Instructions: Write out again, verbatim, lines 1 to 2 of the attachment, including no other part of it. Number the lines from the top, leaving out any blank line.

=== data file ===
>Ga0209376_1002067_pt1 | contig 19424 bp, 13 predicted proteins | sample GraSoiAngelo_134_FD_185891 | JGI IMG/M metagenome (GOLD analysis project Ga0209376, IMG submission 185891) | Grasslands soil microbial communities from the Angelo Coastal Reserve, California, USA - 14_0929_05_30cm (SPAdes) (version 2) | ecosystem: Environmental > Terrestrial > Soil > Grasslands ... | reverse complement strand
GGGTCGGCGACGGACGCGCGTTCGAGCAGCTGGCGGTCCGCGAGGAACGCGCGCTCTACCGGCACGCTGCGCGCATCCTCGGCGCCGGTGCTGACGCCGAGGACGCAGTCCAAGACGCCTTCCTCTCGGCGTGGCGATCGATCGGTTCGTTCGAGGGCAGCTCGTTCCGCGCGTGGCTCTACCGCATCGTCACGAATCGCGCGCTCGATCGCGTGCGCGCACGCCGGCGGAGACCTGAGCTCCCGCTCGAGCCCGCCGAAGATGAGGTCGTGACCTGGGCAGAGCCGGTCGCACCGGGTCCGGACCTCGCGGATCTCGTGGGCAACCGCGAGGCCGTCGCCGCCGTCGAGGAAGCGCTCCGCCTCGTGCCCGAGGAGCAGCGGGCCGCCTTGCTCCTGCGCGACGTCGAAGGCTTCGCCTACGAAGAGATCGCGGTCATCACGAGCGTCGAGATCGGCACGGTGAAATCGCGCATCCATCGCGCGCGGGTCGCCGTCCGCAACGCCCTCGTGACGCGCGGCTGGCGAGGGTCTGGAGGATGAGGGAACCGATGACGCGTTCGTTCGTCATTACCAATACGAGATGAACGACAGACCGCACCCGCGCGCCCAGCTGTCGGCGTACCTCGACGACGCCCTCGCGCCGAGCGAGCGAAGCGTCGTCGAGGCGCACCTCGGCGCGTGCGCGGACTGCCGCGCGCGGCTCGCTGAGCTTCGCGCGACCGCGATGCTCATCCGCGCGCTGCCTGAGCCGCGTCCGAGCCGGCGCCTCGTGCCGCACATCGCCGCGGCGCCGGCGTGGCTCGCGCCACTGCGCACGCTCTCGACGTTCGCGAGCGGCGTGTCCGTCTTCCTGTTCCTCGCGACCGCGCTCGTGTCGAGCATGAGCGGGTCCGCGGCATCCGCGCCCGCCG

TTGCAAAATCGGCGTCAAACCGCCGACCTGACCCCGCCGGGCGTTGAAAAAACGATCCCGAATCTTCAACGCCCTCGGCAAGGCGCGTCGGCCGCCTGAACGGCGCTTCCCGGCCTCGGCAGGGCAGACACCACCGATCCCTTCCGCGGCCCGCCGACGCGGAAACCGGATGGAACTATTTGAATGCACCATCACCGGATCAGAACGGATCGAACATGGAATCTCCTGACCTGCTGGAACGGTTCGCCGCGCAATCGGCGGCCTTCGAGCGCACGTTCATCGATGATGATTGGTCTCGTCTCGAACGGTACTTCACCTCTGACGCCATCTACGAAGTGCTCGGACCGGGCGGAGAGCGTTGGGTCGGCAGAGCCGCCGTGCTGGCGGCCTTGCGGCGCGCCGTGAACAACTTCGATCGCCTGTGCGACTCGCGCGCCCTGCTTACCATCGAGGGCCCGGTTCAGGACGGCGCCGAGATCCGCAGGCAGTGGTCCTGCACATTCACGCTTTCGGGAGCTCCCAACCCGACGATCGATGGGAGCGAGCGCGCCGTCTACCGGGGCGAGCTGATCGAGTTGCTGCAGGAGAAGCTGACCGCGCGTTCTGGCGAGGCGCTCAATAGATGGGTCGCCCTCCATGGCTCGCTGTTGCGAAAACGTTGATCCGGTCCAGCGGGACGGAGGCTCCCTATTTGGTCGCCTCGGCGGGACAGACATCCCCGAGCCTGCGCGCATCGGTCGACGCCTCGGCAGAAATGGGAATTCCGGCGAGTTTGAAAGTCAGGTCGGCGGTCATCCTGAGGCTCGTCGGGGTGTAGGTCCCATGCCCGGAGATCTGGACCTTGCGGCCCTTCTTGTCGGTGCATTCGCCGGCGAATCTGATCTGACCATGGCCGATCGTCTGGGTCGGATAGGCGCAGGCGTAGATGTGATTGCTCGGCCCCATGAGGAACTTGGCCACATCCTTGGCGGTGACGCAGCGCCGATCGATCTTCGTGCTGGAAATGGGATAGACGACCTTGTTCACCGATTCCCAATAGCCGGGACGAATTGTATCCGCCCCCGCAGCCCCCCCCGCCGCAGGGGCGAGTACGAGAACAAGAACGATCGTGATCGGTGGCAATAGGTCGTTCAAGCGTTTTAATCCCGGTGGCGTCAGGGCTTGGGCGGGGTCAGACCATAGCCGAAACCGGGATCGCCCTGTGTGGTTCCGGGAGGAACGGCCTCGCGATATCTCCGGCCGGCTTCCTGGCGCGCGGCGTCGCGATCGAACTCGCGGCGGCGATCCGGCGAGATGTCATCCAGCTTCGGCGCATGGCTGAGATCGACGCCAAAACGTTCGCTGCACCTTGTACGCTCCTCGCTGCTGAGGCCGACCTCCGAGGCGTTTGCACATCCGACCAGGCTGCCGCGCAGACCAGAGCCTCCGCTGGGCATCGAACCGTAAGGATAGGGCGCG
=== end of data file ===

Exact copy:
>Ga0209376_1002067_pt1 | contig 19424 bp, 13 predicted proteins | sample GraSoiAngelo_134_FD_185891 | JGI IMG/M metagenome (GOLD analysis project Ga0209376, IMG submission 185891) | Grasslands soil microbial communities from the Angelo Coastal Reserve, California, USA - 14_0929_05_30cm (SPAdes) (version 2) | ecosystem: Environmental > Terrestrial > Soil > Grasslands ... | reverse complement strand
GGGTCGGCGACGGACGCGCGTTCGAGCAGCTGGCGGTCCGCGAGGAACGCGCGCTCTACCGGCACGCTGCGCGCATCCTCGGCGCCGGTGCTGACGCCGAGGACGCAGTCCAAGACGCCTTCCTCTCGGCGTGGCGATCGATCGGTTCGTTCGAGGGCAGCTCGTTCCGCGCGTGGCTCTACCGCATCGTCACGAATCGCGCGCTCGATCGCGTGCGCGCACGCCGGCGGAGACCTGAGCTCCCGCTCGAGCCCGCCGAAGATGAGGTCGTGACCTGGGCAGAGCCGGTCGCACCGGGTCCGGACCTCGCGGATCTCGTGGGCAACCGCGAGGCCGTCGCCGCCGTCGAGGAAGCGCTCCGCCTCGTGCCCGAGGAGCAGCGGGCCGCCTTGCTCCTGCGCGACGTCGAAGGCTTCGCCTACGAAGAGATCGCGGTCATCACGAGCGTCGAGATCGGCACGGTGAAATCGCGCATCCATCGCGCGCGGGTCGCCGTCCGCAACGCCCTCGTGACGCGCGGCTGGCGAGGGTCTGGAGGATGAGGGAACCGATGACGCGTTCGTTCGTCATTACCAATACGAGATGAACGACAGACCGCACCCGCGCGCCCAGCTGTCGGCGTACCTCGACGACGCCCTCGCGCCGAGCGAGCGAAGCGTCGTCGAGGCGCACCTCGGCGCGTGCGCGGACTGCCGCGCGCGGCTCGCTGAGCTTCGCGCGACCGCGATGCTCATCCGCGCGCTGCCTGAGCCGCGTCCGAGCCGGCGCCTCGTGCCGCACATCGCCGCGGCGCCGGCGTGGCTCGCGCCACTGCGCACGCTCTCGACGTTCGCGAGCGGCGTGTCCGTCTTCCTGTTCCTCGCGACCGCGCTCGTGTCGAGCATGAGCGGGTCCGCGGCATCCGCGCCCGCCG